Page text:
Causa Justa argued that Colombia’s criminalization of abortion violates the fundamental rights to health, gender equality and freedom of conscience of women and of health service providers. By violating those rights, the lawsuit argued, the government enforced stigma against abortion and encouraged the practice of unsafe abortion–which increases the likelihood of maternal morbidity and mortality; places additional burdens on migrant women; and forces health care workers to risk prosecution for providing abortion care.
Regulating abortion through a public health and human rights lens, the suit outlined, would greatly contribute to preventing complications and deaths from unsafe abortions and promote broad access to reproductive health care. It urged the State to improve its health policies to prevent deaths and complications from unsafe abortions and unwanted pregnancies and to provide access to comprehensive sexual education programs and information about contraception availability and access.
In November, the Center released a report titled “¿Cómo beneficiaría a las niñas y adolescentes la eliminación del delito de aborto en Colombia?” (“How would the elimination of the crime of abortion in Colombia benefit girls and adolescents?”) detailing how abortion decriminalization would improve the health, economic opportunities, and lifestyles of women and girls in Colombia.
Colombia Abortion Laws Historically Restrictive
The decision by the Constitutional Court of Colombia represents a significant break from the country’s long-held abortion restrictions. Before 2006, Colombia had one of the most restrictive abortion laws in the world, with a total ban on abortion and no exceptions. A Constitutional Court ruling that year deemed the ban unconstitutional and ruled that abortion must be legal in limited circumstances, including when there is a risk to the woman’s physical or mental health, when the pregnancy is the result of rape or incest, and when the fetus is inviable.
Many barriers to abortion access have persisted despite the 2006 ruling—and have actually increased during the Covid-19 pandemic. These include lack of information, misinformation, illegal requirements, misuse of conscientious objection without guaranteeing a referral, and mistreatment.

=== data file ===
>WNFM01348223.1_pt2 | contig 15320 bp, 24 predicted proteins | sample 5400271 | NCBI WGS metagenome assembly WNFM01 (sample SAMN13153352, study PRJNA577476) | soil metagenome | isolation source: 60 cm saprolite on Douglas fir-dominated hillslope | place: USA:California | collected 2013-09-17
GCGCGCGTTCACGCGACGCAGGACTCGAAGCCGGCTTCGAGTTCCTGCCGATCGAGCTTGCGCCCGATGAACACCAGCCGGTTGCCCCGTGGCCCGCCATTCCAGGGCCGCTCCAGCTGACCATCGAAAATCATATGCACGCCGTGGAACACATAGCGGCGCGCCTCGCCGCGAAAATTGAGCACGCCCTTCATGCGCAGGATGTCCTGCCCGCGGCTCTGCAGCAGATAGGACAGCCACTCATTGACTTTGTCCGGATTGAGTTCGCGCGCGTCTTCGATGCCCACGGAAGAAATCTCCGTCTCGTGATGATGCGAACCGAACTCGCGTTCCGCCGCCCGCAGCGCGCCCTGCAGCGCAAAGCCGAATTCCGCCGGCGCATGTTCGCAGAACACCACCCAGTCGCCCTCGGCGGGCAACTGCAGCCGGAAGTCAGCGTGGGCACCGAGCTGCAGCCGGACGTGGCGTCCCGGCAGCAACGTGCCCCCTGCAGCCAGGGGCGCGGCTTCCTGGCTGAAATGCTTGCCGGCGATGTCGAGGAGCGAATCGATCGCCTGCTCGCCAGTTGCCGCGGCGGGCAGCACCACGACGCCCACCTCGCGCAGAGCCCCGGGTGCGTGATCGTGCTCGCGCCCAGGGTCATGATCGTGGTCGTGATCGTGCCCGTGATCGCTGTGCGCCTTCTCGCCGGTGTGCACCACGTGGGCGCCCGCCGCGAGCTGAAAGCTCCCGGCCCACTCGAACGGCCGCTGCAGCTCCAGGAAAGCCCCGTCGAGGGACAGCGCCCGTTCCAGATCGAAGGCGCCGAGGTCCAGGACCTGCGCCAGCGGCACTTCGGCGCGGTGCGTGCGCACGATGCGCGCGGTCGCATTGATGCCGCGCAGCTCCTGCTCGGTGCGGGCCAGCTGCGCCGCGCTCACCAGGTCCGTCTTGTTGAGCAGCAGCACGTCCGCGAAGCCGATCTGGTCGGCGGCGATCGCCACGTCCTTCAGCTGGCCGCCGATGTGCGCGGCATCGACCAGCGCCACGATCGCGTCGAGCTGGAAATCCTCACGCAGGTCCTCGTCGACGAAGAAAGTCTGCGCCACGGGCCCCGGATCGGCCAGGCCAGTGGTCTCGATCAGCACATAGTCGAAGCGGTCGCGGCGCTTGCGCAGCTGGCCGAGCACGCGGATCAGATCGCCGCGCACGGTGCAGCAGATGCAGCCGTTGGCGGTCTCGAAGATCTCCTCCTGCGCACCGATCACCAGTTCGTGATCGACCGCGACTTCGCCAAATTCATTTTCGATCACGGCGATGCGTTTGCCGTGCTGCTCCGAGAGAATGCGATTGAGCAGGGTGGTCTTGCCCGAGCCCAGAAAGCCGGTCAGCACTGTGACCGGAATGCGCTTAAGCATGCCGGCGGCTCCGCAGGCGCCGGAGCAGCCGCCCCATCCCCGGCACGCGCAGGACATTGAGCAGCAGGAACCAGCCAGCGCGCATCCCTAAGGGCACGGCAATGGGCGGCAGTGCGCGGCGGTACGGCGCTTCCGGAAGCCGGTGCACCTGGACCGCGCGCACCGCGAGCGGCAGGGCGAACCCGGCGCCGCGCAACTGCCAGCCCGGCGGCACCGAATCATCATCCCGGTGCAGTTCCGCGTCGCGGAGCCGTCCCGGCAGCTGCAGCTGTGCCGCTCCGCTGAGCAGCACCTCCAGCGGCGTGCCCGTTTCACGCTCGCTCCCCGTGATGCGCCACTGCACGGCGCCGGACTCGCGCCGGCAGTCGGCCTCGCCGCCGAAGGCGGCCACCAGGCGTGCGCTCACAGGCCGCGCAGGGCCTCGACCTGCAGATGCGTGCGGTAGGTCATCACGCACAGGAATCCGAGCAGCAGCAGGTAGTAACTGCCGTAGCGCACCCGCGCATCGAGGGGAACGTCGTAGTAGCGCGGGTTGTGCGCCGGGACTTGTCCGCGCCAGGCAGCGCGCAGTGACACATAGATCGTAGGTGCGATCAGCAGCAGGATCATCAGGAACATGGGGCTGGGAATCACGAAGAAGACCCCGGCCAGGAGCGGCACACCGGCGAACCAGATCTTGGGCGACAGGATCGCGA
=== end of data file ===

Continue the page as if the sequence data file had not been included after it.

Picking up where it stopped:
Access to safe abortion remained limited and unequal in Colombia, forcing women in vulnerable situations to access the procedure in unsafe conditions—even if they qualify under the three exceptions authorized—which has serious effects on their health.
Laws Criminalizing Abortion Have Wide-Ranging Negative Impacts
Approximately 33% of women having unsafe abortions in Colombia experience complications that require medical attention; however, one-fifth of those women do not receive the medical attention they need due to the stigma and fear associated with the criminalization of abortion.
The criminalization of abortion disproportionally affects women and girls in vulnerable situations, including those living on low incomes and in rural areas. According to the Report on the Judicialization of Abortion in Colombia of the Attorney General’s Office, 97% of the more than 4800 criminal cases of abortion in Colombia between 1999 and 2019 were against women and girls from rural areas and 30% of the cases prosecuted women who are victims of sexual or gender-based violence.
- Causa Justa: The fight for the decriminalization of abortion in Colombia | 08.30.2021
- Center Report: “¿Cómo beneficiaría a las niñas y adolescentes la eliminación del delito de aborto en Colombia?” (“How would the elimination of the crime of abortion in Colombia benefit girls and adolescents?”) | November 2021
- Case background: Causa Justa Lawsuit to Decriminalize Abortion in Colombia (Colombian Constitutional Court)
- World Abortion Laws Map